Sunday, August 15, 2021

The Deep Brain Stimulator for Epilepsy

It was a whirlwind of activity after making the decision in May to move forward with the Deep Brain Stimulator (DBS) for Robert. 

Sure, we started thinking about it three years ago but once we made the decision this year it was a flurry of pre-op appointments, MRIs, more MRIs, CTs, surgeries, and post-op appointments. 

I didn’t expect as many pre-op appointments so consider yourself warned if you decide on the DBS. Robert also ended up having three MRIs which is two more than we planned for. Robert cannot lay flat on his back without pain (which I mentioned when making the appointment) but apparently that was interrupted as “oh, I’m sure he’ll be fine.” 

Well, no. That means he will not be able to lay still. Really. He was squirmy throughout the entire procedure which made it last even longer than it should have. It also didn’t give the neurosurgeon good enough pictures to map the DBS placement. 

We tried for MRI #2 (with sedation this time) but Robert fell at home the day of his appointment and was so weak I couldn’t get him in the car to get to the appointment. Through a herculean effort by the surgery and MRI schedulers, they got him in two days later. I arranged for a transport van so I wouldn’t have to count on Robert’s ability to get in and out of the car. 

They tried MRI #2 with a light sedative which didn’t work so they had to completely put him under. Finally, the MRI was done! 

Surgery was scheduled for the following Monday morning (again, we relied on a transport van and ended up using a couple of different transport services for all of Robert’s appointments and surgeries just to ensure we got to each one). As Robert was getting prepped for surgery the surgeon came in and said the MRI wasn’t done properly (the surgeon ordered three particular scans and only two of them were done). He couldn’t place the DBS without another MRI and he wasn’t sure if the MRI could be done that morning because of all the moving parts (holding a surgery room for post-MRI, getting the anesthesia team on board to put him under for the MRI, and figuring out if there was even an MRI machine available!). 

It's 6:00 a.m., it’s taken a huge effort to get Robert to this point and now we may not be able to do the surgery today? I wondered if this was a sign. Maybe we shouldn’t do the surgery after all. I stared dumbfounded at the surgeon. A few tears of frustration leaked out. He was very apologetic, the nurses said they never had seen this happen before, everyone said how the MRI team never makes these mistakes and it was unheard of to see this happen. 

I get it. Mistakes happen. The whole MRI situation was chaos anyway so maybe the techs were overworked that day trying to squeeze us in and just got sloppy. Whatever the reason, the end result was Robert had to get another MRI before he could get his surgery. 

The surgeon was impressively calm talking to me about the situation but I could tell he was on a mission. I don’t know what he did or how he did it (or if anyone got fired over this ordeal) but he made the MRI happen. Robert was rushed off to get an MRI with the plan to do the surgery immediately afterwards. When Robert was wheeled away, the surgeon told me he was not even sure the hospital would hold open the surgery room for as long as he needed but he was going to give it a shot.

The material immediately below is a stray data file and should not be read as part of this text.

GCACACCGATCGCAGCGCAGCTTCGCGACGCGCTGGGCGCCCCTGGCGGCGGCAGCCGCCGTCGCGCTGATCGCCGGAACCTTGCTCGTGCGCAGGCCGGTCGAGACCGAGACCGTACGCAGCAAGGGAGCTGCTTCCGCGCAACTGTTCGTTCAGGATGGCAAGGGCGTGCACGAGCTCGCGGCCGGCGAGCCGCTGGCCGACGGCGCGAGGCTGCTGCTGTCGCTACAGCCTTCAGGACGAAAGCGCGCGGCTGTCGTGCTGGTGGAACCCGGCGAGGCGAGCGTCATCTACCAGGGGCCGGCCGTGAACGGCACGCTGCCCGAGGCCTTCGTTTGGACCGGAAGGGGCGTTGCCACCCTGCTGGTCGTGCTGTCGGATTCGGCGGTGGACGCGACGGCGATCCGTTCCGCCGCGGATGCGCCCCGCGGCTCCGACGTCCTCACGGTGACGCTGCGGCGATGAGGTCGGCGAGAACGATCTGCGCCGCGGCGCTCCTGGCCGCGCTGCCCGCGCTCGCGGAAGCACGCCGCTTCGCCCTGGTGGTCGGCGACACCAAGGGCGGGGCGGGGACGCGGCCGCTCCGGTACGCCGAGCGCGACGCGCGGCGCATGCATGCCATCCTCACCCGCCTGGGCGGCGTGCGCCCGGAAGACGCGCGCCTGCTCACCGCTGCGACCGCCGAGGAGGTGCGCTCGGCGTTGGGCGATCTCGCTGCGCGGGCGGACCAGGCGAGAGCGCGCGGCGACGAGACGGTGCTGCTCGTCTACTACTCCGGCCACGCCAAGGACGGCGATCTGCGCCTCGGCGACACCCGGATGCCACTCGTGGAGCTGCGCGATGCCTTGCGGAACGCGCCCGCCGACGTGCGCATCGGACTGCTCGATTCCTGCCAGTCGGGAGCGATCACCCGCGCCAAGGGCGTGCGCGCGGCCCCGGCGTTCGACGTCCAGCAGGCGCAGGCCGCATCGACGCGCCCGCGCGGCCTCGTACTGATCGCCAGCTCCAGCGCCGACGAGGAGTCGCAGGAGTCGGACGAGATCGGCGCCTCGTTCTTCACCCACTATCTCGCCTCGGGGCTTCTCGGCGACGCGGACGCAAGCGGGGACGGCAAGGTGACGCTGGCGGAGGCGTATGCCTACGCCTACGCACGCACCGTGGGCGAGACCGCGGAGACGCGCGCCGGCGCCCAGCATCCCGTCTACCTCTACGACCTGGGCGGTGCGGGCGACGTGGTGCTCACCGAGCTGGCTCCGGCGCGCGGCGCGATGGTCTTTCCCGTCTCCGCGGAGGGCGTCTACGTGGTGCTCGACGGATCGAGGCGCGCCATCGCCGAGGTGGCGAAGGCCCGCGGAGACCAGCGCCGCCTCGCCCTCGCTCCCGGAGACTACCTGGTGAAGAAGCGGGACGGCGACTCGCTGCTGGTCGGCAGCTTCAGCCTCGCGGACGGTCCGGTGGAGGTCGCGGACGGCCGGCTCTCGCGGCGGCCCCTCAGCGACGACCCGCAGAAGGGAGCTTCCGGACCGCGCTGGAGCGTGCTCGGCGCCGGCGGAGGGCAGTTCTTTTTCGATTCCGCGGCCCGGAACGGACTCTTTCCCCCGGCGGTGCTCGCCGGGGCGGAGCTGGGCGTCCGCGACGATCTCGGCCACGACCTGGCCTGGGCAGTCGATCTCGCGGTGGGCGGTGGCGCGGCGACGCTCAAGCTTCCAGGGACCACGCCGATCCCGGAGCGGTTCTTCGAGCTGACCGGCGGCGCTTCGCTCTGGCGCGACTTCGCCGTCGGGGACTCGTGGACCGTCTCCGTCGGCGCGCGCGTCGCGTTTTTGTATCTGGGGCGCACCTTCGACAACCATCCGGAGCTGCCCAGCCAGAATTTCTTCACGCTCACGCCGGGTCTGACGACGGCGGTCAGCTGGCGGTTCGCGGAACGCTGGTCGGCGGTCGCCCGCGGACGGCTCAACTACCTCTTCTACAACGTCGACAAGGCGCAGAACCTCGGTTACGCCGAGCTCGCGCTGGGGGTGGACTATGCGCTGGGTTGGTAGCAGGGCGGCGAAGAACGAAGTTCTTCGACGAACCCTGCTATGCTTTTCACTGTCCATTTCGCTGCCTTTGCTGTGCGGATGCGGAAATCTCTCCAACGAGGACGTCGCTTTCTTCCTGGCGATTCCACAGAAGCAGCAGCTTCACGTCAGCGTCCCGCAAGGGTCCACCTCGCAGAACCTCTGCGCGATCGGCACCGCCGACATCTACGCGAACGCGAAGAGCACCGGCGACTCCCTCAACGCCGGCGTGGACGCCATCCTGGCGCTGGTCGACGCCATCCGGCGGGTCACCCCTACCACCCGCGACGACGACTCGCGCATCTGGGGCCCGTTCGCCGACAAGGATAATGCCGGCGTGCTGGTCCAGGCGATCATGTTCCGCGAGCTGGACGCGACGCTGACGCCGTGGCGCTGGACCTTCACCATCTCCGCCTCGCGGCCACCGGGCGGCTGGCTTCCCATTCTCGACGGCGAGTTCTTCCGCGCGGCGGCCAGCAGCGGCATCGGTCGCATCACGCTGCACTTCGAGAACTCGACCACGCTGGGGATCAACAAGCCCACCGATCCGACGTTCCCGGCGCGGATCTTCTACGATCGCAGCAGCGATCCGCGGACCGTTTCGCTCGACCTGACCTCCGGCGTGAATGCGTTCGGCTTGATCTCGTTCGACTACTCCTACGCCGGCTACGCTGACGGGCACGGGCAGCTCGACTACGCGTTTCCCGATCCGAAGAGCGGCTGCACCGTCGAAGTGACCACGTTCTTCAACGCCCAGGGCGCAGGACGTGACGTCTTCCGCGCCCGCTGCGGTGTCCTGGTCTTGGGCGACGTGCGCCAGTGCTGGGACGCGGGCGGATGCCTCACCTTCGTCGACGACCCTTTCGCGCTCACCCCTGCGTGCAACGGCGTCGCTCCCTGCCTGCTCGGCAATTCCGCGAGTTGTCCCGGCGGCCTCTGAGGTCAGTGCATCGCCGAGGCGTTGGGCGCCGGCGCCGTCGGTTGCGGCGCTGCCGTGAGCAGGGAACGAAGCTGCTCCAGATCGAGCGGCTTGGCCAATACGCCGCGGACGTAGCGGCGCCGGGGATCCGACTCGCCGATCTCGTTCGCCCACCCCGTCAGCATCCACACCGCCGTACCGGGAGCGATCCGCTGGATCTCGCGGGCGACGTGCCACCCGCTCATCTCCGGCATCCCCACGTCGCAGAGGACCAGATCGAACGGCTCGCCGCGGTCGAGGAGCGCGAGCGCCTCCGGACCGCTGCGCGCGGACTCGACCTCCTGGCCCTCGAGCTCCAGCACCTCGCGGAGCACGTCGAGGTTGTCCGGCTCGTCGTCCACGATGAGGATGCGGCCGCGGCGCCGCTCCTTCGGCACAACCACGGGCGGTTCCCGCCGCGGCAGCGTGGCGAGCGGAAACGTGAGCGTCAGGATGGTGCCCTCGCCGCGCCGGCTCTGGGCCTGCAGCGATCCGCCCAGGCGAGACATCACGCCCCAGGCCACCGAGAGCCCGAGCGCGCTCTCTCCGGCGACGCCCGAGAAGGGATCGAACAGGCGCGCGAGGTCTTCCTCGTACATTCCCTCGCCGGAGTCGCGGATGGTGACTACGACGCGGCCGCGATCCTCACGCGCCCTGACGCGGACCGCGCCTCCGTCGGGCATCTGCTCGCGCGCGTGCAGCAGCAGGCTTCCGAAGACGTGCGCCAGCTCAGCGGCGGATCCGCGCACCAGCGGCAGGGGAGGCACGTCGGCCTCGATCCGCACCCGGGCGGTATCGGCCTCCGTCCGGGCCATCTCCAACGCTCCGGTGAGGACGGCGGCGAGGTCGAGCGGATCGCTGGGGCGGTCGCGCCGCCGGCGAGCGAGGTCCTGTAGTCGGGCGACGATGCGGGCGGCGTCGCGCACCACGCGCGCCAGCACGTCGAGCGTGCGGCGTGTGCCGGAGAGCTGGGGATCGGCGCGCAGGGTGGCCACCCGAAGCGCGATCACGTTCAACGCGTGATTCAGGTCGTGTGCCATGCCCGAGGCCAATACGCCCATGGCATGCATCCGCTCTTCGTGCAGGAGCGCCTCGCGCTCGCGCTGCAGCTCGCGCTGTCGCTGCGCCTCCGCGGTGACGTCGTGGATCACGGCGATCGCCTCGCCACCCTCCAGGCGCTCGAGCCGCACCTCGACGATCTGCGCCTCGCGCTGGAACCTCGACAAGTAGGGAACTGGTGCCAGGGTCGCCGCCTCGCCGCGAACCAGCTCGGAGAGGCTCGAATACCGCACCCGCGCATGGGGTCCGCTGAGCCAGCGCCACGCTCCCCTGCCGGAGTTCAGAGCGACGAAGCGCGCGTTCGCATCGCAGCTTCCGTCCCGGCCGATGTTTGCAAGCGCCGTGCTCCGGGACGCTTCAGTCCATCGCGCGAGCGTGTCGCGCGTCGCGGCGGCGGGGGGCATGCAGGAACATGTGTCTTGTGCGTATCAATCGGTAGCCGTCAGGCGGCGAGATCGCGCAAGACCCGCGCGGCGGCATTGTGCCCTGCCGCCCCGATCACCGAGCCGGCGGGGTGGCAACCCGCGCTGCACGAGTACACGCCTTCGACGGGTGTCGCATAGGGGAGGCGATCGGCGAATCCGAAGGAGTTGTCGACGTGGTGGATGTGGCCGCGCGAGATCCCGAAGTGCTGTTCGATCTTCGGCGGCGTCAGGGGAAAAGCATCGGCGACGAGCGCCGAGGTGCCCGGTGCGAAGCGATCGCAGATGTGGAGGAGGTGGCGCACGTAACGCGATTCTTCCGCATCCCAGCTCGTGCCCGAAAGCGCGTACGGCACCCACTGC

That was surgery number one. The MRI got done (properly), the surgery room was held open and Robert got part one done of the DBS implant

I am incredibly fortunate that none of this rattles Robert. He doesn’t worry, he just always goes with the flow with a smile for everyone no matter what is going on around him. 

Usually, patients are in the hospital for just one night after the first surgery. Robert stayed three nights due to chest congestion and his white blood count going up. I was worried about aspiration pneumonia and insisted he get put on antibiotics before it got out of control but the doctors wouldn’t do it. (I was so insistent that a nurse practitioner put him on them for a day before the doctor overrode her.) 

The DBS is implanted in two stages. The leads are placed in the brain during the first surgery and the battery is placed in the chest and hooked to the leads during the second surgery. 

The second surgery was much less eventful – oh, well, aside from the earthquake that happened during it. Apparently, we felt it in the waiting room, the nurses felt it during surgery but the surgeon didn’t notice it at all. Because, apparently, he has one setting: cool as a cucumber. 

The last piece of the DBS process is to have it activated. After Robert’s second surgery, we were sent home with a box containing everything needed to activate the device. The surgeon doesn’t activate it as that’s done in the neurologist’s office. The appointment should be within a week of the second surgery but ours was six weeks out. The surgeon was going to try to work some more magic and get us in sooner with Robert’s neurologist. 

Between the surgeon’s message, my calls and the luck of the neurologist not being called for jury duty, Robert was able to get an earlier appointment. 

DBS activation was on the books! 

My next post will be about activating the device but I also want to answer any questions you might have about the Deep Brain Stimulator. I’m not an expert, of course, but as a caregiver who has gone through this with my brother I can possibly address some concerns or questions you have if you are considering the DBS. 

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